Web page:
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Add the prepared rind to your quinoa, then set aside. Next, remove the seeds from your pomegranate. There are several ways to do this without resembling a blood-splattered butcher, but my favourite method is practiced by Sanam at My Persian Kitchen. Check out her tutorial here. Once you’ve dislodged your seeds, make sure that there’s no remaining white pith, skin or membrane attached then add them to your bowl of ingredients with the chopped mint, crumbled cheese, three quarters of the nuts and an extra splash of olive oil. Mix well, then season with salt and pepper. Add in a little more lemon juice if desired.

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To serve, place your quinoa salad into a clean bowl or onto a serving platter, then garnish with a good drizzle of pomegranate molasses, the extra nuts, reserved mint leaves and some black pepper. Serve on it’s own, or as an accompaniment with some grilled harissa chicken and a dollop of mint-infused Greek yoghurt.

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Notes:

  • *Preserved lemons are made by quartering fresh lemons and packing them tightly in sterilised jars with salt and lemon juice. After a few weeks, the rind and pith soften into a delicious, slightly salty, intensely lemony condiment that’s perfect to add to salads, tagines, and pretty much any other North African or Moroccan dish. Read more about preserved lemons here.
  • *Pomegranate molasses (above) is a concentrated form of pomegranate juice. It’s sticky, sweetly tart and slightly syrupy, and it adds an extra dimension of deliciousness to this dish if you can purchase some. I order mine via mail from Herbie’s at Gourmet Shopper, see link. It’s also delicious in cocktails or in marinades for chicken or fish.
  • Quinoa ratios for cooking: as a general rule, one cup dry quinoa yields about three cups of cooked quinoa. Always use the ratio of one part dry quinoa to two parts water or other liquids. You can also soak quinoa in the same amount of liquid to ease digestive processes whilst maintaining nutrients in an almost-raw state. See this tutorial for more details. It also helps remove some of the bitter saponin that I mentioned above.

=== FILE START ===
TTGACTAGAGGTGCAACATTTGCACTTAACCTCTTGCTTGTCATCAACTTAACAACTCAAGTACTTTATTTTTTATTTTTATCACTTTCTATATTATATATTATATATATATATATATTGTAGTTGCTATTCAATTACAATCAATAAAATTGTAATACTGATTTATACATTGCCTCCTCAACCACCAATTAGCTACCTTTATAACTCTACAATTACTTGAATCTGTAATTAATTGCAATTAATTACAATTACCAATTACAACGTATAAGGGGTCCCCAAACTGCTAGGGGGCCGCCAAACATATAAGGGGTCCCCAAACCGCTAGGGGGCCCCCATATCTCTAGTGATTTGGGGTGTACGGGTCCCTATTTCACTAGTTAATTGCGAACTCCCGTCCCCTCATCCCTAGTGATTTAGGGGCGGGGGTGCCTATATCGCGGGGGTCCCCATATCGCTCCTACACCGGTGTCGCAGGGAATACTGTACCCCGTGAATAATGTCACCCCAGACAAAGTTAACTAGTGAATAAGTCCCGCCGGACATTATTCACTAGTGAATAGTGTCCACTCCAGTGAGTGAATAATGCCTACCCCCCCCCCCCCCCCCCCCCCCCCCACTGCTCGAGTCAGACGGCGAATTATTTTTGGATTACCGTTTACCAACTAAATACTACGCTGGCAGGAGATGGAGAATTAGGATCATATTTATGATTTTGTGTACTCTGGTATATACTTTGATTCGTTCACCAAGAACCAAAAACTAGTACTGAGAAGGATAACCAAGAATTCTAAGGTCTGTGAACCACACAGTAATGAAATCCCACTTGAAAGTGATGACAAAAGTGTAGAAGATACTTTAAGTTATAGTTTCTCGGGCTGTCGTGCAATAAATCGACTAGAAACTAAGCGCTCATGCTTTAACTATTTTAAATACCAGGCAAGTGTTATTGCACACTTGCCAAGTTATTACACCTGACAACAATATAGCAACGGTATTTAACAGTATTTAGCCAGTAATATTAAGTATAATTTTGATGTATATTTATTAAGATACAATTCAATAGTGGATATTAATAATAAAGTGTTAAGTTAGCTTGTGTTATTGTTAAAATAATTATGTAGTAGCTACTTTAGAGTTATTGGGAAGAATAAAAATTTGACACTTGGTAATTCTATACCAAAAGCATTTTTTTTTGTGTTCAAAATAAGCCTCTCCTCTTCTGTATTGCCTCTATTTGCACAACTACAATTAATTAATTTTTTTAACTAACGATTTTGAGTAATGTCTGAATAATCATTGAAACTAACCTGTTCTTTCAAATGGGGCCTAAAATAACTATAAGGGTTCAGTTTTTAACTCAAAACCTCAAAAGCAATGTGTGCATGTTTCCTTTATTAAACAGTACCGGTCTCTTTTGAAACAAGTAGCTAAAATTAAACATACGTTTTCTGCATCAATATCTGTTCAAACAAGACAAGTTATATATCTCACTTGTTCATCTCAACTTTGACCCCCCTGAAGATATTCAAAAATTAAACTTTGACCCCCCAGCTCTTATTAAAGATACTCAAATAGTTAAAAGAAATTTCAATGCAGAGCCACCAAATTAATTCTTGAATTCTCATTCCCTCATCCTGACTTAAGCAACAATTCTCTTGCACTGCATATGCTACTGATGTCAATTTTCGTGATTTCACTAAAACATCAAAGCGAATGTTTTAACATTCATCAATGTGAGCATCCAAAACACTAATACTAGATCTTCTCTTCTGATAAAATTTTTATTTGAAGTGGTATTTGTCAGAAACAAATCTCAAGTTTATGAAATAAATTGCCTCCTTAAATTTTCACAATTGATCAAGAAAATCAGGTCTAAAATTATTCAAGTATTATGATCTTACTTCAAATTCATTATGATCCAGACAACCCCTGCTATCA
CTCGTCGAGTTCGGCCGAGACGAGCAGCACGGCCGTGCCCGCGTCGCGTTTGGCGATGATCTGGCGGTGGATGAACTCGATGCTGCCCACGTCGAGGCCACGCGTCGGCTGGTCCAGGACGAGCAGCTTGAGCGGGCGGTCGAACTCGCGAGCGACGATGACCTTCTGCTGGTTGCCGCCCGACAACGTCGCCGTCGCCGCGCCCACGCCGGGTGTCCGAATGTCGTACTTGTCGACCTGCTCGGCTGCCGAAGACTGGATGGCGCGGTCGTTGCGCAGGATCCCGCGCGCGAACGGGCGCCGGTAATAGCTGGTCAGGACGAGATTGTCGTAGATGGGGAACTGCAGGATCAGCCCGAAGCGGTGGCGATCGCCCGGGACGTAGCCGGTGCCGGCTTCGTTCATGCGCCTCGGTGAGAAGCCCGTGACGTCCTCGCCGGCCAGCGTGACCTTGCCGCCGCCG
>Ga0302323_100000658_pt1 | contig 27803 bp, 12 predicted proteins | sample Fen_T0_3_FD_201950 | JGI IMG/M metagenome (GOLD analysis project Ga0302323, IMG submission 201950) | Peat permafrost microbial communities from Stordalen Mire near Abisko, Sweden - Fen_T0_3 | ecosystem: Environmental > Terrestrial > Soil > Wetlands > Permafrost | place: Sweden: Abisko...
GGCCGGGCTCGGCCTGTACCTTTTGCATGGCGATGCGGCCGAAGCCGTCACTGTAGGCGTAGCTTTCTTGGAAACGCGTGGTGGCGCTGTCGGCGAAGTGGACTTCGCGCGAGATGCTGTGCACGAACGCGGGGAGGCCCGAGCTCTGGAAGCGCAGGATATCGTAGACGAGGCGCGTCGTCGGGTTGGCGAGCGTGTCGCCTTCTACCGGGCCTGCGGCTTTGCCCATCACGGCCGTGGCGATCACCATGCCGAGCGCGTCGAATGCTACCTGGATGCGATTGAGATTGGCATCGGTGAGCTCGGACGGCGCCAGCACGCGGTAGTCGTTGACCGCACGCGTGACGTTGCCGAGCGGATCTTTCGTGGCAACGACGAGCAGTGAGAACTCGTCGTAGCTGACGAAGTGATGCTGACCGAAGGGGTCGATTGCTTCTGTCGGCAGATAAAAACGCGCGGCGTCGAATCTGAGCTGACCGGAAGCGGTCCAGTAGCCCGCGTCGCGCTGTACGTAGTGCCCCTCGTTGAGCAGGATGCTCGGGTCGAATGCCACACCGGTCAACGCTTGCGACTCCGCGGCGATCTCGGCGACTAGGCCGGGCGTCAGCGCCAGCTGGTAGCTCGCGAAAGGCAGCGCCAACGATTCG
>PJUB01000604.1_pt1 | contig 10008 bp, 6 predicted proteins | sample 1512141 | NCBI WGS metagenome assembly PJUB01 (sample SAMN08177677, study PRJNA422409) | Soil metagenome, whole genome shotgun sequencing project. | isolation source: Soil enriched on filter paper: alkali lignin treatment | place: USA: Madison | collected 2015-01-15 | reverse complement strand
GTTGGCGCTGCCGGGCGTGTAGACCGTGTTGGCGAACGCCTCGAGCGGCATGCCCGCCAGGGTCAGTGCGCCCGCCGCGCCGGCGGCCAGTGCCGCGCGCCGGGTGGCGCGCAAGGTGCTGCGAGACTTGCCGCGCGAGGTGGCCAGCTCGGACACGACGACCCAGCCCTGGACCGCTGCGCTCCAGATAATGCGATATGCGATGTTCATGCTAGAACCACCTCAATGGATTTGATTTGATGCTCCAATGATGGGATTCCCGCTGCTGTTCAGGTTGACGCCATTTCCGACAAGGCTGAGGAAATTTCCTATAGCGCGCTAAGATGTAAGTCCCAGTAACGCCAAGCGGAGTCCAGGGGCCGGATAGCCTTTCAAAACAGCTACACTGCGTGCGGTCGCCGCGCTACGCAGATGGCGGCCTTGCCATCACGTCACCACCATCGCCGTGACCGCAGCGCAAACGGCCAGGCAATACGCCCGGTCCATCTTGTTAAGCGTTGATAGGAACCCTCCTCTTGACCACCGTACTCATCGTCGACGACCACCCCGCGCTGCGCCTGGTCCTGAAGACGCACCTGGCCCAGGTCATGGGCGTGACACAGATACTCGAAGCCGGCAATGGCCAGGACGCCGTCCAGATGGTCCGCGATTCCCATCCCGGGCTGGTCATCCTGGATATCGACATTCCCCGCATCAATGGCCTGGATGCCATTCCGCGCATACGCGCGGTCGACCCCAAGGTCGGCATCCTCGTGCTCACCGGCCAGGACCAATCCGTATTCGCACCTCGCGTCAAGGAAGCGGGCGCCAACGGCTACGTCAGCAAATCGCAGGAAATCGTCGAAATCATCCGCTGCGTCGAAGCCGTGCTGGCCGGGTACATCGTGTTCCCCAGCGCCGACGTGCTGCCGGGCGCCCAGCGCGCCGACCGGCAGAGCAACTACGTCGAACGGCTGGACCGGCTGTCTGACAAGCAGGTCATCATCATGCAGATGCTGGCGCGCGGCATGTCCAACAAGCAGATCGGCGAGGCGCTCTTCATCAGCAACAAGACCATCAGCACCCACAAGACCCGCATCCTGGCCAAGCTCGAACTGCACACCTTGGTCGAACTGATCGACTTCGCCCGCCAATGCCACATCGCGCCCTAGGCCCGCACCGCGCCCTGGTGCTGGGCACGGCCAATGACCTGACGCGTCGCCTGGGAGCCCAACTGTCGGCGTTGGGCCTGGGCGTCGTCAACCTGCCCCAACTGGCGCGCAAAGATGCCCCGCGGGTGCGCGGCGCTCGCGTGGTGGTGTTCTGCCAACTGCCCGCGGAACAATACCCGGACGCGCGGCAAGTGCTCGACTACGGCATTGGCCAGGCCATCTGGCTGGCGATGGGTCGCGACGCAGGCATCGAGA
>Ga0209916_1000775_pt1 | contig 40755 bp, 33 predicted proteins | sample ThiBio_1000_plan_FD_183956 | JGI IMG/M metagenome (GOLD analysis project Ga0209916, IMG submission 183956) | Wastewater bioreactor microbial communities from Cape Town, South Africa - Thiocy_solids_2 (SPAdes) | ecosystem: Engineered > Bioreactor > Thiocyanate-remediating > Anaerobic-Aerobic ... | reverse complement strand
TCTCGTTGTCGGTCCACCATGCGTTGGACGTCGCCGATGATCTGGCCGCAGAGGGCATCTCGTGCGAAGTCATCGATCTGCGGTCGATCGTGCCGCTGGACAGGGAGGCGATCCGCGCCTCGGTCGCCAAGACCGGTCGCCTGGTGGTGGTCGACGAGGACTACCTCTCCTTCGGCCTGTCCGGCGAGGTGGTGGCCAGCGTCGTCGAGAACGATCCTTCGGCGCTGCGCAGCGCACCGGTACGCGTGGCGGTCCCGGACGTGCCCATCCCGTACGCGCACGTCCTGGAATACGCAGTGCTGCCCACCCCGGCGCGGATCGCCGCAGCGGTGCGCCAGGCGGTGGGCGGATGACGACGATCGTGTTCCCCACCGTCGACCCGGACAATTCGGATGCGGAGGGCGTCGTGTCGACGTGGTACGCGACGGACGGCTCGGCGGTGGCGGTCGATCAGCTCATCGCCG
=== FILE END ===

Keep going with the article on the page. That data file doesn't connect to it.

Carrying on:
• Feel free to experiment with various stocks and soaking liquids to add extra flavour. I’ve also cooked quinoa in water with a splash of maple syrup to create a sweet-ish breakfast porridge, crowned with fresh creamy ricotta, toasted almonds, a sprinkle of cinnamon and grated orange zest. So delicious and so good for you.
  • Quinoa adapts incredibly well to any recipe that calls for seeds or grains. I’ve used it successfully as a substitute for bulgur in Tabbouleh whilst also reinventing salads traditionally inhabited by Couscous. You’ll be pleased to know that it completely overwhelms the nutritional value of each.

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roasted beet salad with walnuts and chèvre

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It’s not exactly a secret, but… well, I’m a little bit in love with cheese. Actually, make that a lot. Give me a glass of red, some crackers and some cheese on a balmy evening and I’ll be in my version of dairy heaven. Well, except if the cheese of choice is Kraft Singles, as that’s not really cheese at all (ah, I’ll rant about this topic another day). In terms of recipe adaptability, my new favourite cheese is the deliciously creamy chèvre. It’s characteristically piquant flavour is adaptable enough to add to a range of dishes, from stuffed mushrooms, crepes and salads to creamy, semi-sweet desserts.

What, might you ask, is chèvre? Well, although it sounds fancy, it’s just the French name for soft, pressed curd cheese that’s been made with goat’s milk. It’s creamy, white and full of medium-chain fatty acids such as caproic, caprylic and capric acid, all of which contribute to a slightly tart flavour. I love it, and regularly consume it in a very simple fashion: spread thickly onto toasted sourdough, with fresh Italian parsley and a drizzle of lemon oil. It’s also fabulous in any recipe that calls for feta cheese, but make sure that you buy a medium-firm variety or you’ll end up with milky goat goo (don’t you love that word?) throughout your salad.

Image credit: Leela at 'She Simmers'. Click for a recipe on how to make your own homemade chèvre

Image credit: Leela at ‘She Simmers’. Click for a recipe on how to make your own homemade chèvre.